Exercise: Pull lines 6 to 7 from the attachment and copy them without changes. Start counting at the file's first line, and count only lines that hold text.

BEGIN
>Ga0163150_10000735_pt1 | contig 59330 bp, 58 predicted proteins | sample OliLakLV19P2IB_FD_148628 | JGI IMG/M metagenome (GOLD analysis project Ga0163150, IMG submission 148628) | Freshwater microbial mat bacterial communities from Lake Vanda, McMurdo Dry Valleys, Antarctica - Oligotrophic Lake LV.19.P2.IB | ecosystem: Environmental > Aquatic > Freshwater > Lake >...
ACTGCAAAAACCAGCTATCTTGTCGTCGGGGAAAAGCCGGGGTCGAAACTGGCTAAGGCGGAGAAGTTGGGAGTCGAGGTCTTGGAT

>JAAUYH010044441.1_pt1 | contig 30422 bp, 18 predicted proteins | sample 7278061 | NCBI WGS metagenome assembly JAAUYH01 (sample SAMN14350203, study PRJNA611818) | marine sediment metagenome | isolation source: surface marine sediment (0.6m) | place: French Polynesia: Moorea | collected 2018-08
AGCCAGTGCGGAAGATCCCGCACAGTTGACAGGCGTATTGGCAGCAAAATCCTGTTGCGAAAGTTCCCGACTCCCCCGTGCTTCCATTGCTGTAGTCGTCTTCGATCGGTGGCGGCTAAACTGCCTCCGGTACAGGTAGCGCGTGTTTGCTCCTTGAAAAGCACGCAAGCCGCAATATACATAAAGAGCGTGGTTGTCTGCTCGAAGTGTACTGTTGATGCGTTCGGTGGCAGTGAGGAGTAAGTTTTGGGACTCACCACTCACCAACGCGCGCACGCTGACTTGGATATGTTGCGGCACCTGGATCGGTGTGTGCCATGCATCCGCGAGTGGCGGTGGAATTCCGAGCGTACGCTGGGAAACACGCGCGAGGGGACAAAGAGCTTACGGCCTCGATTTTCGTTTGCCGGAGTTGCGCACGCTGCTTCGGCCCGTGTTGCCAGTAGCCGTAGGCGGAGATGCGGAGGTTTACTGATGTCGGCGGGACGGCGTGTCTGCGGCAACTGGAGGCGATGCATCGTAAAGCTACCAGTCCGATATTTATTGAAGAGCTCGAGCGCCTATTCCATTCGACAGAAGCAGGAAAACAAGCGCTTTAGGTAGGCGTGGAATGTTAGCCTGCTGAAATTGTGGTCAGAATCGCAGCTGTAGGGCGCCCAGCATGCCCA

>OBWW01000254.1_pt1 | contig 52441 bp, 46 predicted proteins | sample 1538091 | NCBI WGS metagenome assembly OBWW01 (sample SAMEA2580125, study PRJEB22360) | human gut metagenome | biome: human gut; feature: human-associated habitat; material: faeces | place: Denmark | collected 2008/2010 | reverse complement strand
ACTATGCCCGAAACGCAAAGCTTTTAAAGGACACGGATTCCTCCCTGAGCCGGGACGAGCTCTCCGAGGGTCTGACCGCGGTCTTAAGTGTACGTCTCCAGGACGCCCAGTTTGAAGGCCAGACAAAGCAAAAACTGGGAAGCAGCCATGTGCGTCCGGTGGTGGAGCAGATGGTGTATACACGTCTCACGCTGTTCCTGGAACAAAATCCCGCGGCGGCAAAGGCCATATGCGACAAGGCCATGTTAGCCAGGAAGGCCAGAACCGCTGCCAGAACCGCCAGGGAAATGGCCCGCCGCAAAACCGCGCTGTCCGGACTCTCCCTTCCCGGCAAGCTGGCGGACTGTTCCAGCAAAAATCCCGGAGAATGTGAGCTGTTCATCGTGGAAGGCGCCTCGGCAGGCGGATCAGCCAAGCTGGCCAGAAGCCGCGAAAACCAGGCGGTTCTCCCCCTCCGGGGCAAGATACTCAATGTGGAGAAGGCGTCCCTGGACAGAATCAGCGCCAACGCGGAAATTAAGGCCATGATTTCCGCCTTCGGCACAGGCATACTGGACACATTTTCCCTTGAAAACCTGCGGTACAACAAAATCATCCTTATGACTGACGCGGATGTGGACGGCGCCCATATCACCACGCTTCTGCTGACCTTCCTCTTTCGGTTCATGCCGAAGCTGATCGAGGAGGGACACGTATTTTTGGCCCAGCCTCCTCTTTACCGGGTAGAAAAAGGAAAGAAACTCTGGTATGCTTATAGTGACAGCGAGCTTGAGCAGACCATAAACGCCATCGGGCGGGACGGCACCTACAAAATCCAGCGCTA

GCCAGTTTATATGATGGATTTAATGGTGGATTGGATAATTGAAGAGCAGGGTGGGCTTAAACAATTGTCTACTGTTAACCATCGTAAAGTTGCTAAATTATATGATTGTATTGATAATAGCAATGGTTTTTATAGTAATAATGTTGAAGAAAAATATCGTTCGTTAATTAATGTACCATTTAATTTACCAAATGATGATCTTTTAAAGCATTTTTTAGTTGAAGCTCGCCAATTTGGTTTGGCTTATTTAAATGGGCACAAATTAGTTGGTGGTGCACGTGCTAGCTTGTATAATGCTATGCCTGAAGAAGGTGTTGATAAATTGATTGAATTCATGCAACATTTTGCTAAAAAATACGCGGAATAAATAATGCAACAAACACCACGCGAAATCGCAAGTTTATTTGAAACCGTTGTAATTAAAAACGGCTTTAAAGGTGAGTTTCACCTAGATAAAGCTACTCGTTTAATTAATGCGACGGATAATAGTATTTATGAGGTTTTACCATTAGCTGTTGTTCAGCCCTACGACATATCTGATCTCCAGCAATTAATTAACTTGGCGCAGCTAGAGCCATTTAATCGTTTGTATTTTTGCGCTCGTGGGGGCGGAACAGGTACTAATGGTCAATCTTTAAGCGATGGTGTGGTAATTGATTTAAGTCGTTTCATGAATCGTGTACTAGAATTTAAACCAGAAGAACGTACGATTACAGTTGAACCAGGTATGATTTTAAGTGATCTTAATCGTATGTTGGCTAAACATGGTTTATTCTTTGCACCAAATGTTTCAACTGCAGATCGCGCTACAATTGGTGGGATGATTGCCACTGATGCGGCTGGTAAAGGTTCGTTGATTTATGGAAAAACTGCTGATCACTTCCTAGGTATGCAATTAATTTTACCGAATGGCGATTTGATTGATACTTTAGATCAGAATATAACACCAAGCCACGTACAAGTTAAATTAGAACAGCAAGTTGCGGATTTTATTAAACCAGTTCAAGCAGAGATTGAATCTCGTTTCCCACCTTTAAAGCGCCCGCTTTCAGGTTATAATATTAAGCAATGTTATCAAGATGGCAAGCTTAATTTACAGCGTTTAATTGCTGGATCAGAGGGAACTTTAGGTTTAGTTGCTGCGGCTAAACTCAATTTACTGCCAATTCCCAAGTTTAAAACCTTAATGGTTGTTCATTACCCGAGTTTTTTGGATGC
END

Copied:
ACTATGCCCGAAACGCAAAGCTTTTAAAGGACACGGATTCCTCCCTGAGCCGGGACGAGCTCTCCGAGGGTCTGACCGCGGTCTTAAGTGTACGTCTCCAGGACGCCCAGTTTGAAGGCCAGACAAAGCAAAAACTGGGAAGCAGCCATGTGCGTCCGGTGGTGGAGCAGATGGTGTATACACGTCTCACGCTGTTCCTGGAACAAAATCCCGCGGCGGCAAAGGCCATATGCGACAAGGCCATGTTAGCCAGGAAGGCCAGAACCGCTGCCAGAACCGCCAGGGAAATGGCCCGCCGCAAAACCGCGCTGTCCGGACTCTCCCTTCCCGGCAAGCTGGCGGACTGTTCCAGCAAAAATCCCGGAGAATGTGAGCTGTTCATCGTGGAAGGCGCCTCGGCAGGCGGATCAGCCAAGCTGGCCAGAAGCCGCGAAAACCAGGCGGTTCTCCCCCTCCGGGGCAAGATACTCAATGTGGAGAAGGCGTCCCTGGACAGAATCAGCGCCAACGCGGAAATTAAGGCCATGATTTCCGCCTTCGGCACAGGCATACTGGACACATTTTCCCTTGAAAACCTGCGGTACAACAAAATCATCCTTATGACTGACGCGGATGTGGACGGCGCCCATATCACCACGCTTCTGCTGACCTTCCTCTTTCGGTTCATGCCGAAGCTGATCGAGGAGGGACACGTATTTTTGGCCCAGCCTCCTCTTTACCGGGTAGAAAAAGGAAAGAAACTCTGGTATGCTTATAGTGACAGCGAGCTTGAGCAGACCATAAACGCCATCGGGCGGGACGGCACCTACAAAATCCAGCGCTA

GCCAGTTTATATGATGGATTTAATGGTGGATTGGATAATTGAAGAGCAGGGTGGGCTTAAACAATTGTCTACTGTTAACCATCGTAAAGTTGCTAAATTATATGATTGTATTGATAATAGCAATGGTTTTTATAGTAATAATGTTGAAGAAAAATATCGTTCGTTAATTAATGTACCATTTAATTTACCAAATGATGATCTTTTAAAGCATTTTTTAGTTGAAGCTCGCCAATTTGGTTTGGCTTATTTAAATGGGCACAAATTAGTTGGTGGTGCACGTGCTAGCTTGTATAATGCTATGCCTGAAGAAGGTGTTGATAAATTGATTGAATTCATGCAACATTTTGCTAAAAAATACGCGGAATAAATAATGCAACAAACACCACGCGAAATCGCAAGTTTATTTGAAACCGTTGTAATTAAAAACGGCTTTAAAGGTGAGTTTCACCTAGATAAAGCTACTCGTTTAATTAATGCGACGGATAATAGTATTTATGAGGTTTTACCATTAGCTGTTGTTCAGCCCTACGACATATCTGATCTCCAGCAATTAATTAACTTGGCGCAGCTAGAGCCATTTAATCGTTTGTATTTTTGCGCTCGTGGGGGCGGAACAGGTACTAATGGTCAATCTTTAAGCGATGGTGTGGTAATTGATTTAAGTCGTTTCATGAATCGTGTACTAGAATTTAAACCAGAAGAACGTACGATTACAGTTGAACCAGGTATGATTTTAAGTGATCTTAATCGTATGTTGGCTAAACATGGTTTATTCTTTGCACCAAATGTTTCAACTGCAGATCGCGCTACAATTGGTGGGATGATTGCCACTGATGCGGCTGGTAAAGGTTCGTTGATTTATGGAAAAACTGCTGATCACTTCCTAGGTATGCAATTAATTTTACCGAATGGCGATTTGATTGATACTTTAGATCAGAATATAACACCAAGCCACGTACAAGTTAAATTAGAACAGCAAGTTGCGGATTTTATTAAACCAGTTCAAGCAGAGATTGAATCTCGTTTCCCACCTTTAAAGCGCCCGCTTTCAGGTTATAATATTAAGCAATGTTATCAAGATGGCAAGCTTAATTTACAGCGTTTAATTGCTGGATCAGAGGGAACTTTAGGTTTAGTTGCTGCGGCTAAACTCAATTTACTGCCAATTCCCAAGTTTAAAACCTTAATGGTTGTTCATTACCCGAGTTTTTTGGATGC